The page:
Also, RBI likely to okay its debt restructuring plan next month.
National Aviation Company of India Ltd (Nacil), the state-owned unit that runs Air India, should soon get its much-awaited Rs 1,200 equity infusion from the Union government, said civil aviation minister Praful Patel.
He said he was confident the Cabinet Committee on Economic Affairs (CCEA) would clear it in November. “CCEA will review the progress of Air India and give the budgeted amount,” said Patel. The minister was, however, silent on whether the airline has achieved the milestones CCEA had earlier specified as a precondition.
The government had infused Rs 800 crore into Nacil last financial year to help the airline reduce its losses and mounting debt.
AI is also hopeful that the Reserve Bank of India (RBI) would approve its debt restructuring plan by November, Patel said, after a review of the company’s finances here today. “SBI Caps has sent a proposal to the banking regulator. We see no reason for RBI to reject the proposal, as the regulator has in-principle agreed the the aviation sector needs support,” he said, noting the central bank had already approved similar plans for privately-owned Kingfisher Airlines.
Nacil’s current debt is around Rs 19,000 crore and it has taken several measures to improve its finances and operations. “At this stage, things are looking better. However, problems are not behind us,” Patel said, while giving out the company’s achievements in the first half of this financial year.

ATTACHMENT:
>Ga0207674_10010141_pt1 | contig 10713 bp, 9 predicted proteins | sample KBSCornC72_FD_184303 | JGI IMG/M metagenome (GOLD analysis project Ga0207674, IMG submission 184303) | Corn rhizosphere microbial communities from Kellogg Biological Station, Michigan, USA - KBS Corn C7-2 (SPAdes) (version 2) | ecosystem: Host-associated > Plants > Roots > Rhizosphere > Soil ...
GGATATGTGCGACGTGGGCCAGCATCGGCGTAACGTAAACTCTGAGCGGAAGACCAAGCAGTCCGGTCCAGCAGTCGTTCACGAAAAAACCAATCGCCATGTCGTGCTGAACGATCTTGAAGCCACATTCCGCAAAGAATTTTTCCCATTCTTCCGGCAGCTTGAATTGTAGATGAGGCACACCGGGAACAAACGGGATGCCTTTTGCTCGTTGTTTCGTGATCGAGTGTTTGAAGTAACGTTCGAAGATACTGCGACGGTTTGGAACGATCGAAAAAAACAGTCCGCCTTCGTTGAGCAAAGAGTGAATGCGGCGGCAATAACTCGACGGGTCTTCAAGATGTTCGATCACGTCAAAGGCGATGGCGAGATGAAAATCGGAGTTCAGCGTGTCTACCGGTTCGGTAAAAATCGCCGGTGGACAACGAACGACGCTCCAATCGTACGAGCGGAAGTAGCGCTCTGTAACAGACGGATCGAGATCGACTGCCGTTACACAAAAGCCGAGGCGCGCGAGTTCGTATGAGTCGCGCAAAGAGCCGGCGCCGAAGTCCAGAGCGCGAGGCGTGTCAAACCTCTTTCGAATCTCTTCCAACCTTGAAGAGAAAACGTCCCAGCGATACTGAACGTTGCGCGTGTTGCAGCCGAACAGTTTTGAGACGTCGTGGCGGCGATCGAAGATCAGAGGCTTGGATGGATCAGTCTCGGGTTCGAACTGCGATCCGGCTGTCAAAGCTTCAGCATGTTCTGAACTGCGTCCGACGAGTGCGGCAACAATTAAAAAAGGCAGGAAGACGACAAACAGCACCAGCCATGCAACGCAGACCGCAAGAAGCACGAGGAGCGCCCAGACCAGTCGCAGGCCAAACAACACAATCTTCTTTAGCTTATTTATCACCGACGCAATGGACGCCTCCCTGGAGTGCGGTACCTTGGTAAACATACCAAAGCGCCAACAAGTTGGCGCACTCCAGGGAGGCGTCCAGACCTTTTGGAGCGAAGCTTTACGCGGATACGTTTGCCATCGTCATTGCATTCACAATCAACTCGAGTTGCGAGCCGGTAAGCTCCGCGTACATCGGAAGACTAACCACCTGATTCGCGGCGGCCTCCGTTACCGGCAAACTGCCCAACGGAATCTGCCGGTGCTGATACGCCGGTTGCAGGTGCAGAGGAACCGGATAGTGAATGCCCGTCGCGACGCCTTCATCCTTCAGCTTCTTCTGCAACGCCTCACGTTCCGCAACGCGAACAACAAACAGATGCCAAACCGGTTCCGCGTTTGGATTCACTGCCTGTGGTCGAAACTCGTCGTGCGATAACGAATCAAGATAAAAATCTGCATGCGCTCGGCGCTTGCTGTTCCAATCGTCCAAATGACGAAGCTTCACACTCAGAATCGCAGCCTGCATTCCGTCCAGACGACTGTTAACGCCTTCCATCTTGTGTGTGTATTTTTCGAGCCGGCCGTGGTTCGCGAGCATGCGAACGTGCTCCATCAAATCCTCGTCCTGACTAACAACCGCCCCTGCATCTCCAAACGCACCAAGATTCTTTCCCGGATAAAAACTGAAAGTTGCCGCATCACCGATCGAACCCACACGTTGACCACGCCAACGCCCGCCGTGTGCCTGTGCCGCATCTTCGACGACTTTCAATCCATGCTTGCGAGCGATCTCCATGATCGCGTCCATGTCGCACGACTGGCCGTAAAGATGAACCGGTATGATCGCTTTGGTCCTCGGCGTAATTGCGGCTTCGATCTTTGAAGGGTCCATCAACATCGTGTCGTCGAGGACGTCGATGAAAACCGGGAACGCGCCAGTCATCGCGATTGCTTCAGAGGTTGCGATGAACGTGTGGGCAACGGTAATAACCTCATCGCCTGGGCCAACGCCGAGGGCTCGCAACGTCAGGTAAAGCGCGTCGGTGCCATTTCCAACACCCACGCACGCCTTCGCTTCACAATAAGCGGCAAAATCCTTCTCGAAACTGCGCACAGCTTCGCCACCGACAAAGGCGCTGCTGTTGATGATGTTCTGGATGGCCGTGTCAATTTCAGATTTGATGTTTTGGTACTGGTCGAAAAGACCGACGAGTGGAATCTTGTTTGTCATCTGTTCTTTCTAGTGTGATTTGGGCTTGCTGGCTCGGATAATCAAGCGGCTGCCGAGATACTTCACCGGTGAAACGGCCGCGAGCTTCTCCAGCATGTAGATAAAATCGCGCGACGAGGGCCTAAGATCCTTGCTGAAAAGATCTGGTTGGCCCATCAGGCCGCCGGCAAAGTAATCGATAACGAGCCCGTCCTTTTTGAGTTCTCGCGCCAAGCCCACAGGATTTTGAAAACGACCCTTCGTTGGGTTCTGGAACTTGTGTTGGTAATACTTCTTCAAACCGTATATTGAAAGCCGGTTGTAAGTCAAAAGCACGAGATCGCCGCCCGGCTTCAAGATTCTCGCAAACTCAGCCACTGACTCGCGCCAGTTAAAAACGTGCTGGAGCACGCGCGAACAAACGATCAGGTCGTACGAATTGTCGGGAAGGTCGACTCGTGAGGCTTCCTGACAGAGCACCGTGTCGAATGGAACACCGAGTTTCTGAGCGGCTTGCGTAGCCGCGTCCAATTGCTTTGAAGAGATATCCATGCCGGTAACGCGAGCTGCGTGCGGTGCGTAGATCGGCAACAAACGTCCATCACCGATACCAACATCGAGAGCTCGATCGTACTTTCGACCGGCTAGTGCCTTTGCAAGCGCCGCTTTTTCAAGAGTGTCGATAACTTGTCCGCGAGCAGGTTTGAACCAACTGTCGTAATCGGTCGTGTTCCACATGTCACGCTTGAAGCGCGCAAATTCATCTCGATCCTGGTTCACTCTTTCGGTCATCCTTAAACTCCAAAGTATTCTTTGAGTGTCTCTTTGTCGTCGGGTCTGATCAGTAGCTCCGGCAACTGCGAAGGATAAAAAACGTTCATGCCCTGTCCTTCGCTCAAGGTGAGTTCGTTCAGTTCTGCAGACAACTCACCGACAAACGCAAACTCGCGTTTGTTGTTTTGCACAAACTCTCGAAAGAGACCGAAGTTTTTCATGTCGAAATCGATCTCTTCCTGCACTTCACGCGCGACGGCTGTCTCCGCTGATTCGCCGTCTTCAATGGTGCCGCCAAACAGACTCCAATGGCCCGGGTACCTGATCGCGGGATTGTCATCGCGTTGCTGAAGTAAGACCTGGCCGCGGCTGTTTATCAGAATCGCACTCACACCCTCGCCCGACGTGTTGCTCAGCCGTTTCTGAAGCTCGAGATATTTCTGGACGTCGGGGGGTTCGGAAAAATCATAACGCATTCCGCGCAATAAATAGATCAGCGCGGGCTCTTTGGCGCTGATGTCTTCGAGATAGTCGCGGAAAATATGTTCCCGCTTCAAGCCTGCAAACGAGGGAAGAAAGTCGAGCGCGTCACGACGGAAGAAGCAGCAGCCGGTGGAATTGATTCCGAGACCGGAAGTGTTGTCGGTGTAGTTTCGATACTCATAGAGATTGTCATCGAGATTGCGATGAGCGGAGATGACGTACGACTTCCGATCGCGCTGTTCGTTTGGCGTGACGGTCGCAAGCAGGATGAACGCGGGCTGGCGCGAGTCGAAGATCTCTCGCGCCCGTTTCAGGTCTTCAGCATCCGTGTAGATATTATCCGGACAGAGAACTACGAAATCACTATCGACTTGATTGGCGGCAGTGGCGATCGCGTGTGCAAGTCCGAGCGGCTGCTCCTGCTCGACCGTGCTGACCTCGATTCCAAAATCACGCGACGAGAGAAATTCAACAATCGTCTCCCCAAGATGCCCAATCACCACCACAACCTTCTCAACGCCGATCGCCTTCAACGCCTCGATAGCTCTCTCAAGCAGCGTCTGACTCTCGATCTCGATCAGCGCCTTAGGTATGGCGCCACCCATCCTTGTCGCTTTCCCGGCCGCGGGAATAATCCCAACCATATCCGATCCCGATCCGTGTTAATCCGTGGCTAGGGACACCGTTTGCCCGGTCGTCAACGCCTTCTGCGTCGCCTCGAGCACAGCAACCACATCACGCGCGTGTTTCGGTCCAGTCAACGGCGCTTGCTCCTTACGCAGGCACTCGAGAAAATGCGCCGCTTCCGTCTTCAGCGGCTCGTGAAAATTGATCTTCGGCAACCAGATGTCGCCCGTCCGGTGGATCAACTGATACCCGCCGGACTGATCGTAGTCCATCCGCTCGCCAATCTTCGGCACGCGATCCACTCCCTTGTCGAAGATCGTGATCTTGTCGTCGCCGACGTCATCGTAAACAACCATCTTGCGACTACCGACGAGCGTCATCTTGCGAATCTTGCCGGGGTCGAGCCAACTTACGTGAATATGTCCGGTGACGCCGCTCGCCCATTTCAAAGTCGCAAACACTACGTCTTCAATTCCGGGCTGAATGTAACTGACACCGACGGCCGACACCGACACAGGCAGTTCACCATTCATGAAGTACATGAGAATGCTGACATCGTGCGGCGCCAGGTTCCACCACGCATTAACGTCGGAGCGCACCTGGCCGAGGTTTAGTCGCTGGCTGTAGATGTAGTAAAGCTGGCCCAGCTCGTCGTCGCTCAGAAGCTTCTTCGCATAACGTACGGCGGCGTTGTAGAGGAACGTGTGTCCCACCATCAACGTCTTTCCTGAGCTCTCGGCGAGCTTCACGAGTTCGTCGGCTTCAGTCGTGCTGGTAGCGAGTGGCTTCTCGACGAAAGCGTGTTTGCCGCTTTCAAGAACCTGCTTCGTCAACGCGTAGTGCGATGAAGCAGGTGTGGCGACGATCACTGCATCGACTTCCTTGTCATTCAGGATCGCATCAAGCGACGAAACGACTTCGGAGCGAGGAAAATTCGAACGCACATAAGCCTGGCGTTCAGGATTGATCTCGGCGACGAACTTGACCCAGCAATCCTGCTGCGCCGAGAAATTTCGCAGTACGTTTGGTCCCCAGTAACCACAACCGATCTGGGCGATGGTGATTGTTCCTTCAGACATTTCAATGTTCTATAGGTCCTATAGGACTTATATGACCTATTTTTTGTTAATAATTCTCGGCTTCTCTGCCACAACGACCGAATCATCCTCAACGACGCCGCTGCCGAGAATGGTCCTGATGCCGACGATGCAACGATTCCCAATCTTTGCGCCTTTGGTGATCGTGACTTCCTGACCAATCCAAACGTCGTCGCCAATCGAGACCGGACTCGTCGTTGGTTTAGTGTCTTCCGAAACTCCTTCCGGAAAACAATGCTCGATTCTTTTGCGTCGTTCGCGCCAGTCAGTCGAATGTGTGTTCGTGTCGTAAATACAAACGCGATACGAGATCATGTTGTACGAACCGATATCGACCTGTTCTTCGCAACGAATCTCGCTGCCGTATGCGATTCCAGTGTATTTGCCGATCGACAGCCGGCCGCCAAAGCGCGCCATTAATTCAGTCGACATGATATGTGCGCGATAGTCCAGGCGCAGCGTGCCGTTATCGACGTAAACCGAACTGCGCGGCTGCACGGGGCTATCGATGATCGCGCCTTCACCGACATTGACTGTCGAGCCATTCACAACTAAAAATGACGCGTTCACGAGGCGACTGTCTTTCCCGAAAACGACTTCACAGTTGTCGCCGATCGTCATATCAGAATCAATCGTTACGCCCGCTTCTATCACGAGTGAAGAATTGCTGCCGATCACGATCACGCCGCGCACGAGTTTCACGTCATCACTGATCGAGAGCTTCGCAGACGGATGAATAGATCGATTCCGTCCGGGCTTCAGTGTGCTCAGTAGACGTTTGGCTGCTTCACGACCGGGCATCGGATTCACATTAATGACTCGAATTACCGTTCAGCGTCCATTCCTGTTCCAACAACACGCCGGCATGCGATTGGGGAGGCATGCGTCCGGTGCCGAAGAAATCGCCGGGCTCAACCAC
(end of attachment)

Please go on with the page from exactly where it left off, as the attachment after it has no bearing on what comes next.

In this period, the carrier has seen an increase of 16 per cent in daily passenger traffic. Presently, an average of 35,500 passengers takes AI flights each day, compared to 30,500 travellers a day last year. There is a 13 per cent increase in yield per passenger over the past two quarters.
Though Patel did not disclose Nacil’s present revenue, he said it was up 22 per cent in the first half. This translates to an increase of Rs 5 crore revenue a day, he said.
AI has also managed to bring down its cash loss on international operations to Rs 500 crore from 1,100 crore earlier. On domestic operations, it has cash profits of Rs 87 crore, compared to a cash loss of 470 crore earlier.
It is also phasing out older aircraft such as the A320s and A310s, to get a younger fleet. “New aircraft means better fuel efficiency and lower fuel bills,” Patel said. Adding, “Though the performance has improved on some parameters, there are still areas that need a drastic change.”